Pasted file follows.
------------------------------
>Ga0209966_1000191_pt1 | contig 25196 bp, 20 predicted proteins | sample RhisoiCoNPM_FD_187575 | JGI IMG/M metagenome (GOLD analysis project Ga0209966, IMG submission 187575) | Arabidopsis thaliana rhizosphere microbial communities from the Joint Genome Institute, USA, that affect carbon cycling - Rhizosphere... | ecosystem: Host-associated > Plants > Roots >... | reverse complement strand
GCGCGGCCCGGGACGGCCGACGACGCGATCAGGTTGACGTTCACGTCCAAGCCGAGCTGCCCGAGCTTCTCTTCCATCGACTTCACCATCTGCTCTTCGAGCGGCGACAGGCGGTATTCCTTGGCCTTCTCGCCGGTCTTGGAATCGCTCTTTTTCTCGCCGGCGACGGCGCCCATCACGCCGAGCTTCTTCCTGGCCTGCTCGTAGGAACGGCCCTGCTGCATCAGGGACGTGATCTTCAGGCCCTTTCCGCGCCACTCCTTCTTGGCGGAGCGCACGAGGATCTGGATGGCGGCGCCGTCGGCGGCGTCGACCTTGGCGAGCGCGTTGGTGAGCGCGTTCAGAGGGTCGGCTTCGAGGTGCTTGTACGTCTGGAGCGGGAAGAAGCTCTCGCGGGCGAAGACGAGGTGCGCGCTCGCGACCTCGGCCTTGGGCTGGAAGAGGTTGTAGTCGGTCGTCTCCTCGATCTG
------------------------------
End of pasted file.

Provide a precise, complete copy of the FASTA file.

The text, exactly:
>Ga0209966_1000191_pt1 | contig 25196 bp, 20 predicted proteins | sample RhisoiCoNPM_FD_187575 | JGI IMG/M metagenome (GOLD analysis project Ga0209966, IMG submission 187575) | Arabidopsis thaliana rhizosphere microbial communities from the Joint Genome Institute, USA, that affect carbon cycling - Rhizosphere... | ecosystem: Host-associated > Plants > Roots >... | reverse complement strand
GCGCGGCCCGGGACGGCCGACGACGCGATCAGGTTGACGTTCACGTCCAAGCCGAGCTGCCCGAGCTTCTCTTCCATCGACTTCACCATCTGCTCTTCGAGCGGCGACAGGCGGTATTCCTTGGCCTTCTCGCCGGTCTTGGAATCGCTCTTTTTCTCGCCGGCGACGGCGCCCATCACGCCGAGCTTCTTCCTGGCCTGCTCGTAGGAACGGCCCTGCTGCATCAGGGACGTGATCTTCAGGCCCTTTCCGCGCCACTCCTTCTTGGCGGAGCGCACGAGGATCTGGATGGCGGCGCCGTCGGCGGCGTCGACCTTGGCGAGCGCGTTGGTGAGCGCGTTCAGAGGGTCGGCTTCGAGGTGCTTGTACGTCTGGAGCGGGAAGAAGCTCTCGCGGGCGAAGACGAGGTGCGCGCTCGCGACCTCGGCCTTGGGCTGGAAGAGGTTGTAGTCGGTCGTCTCCTCGATCTG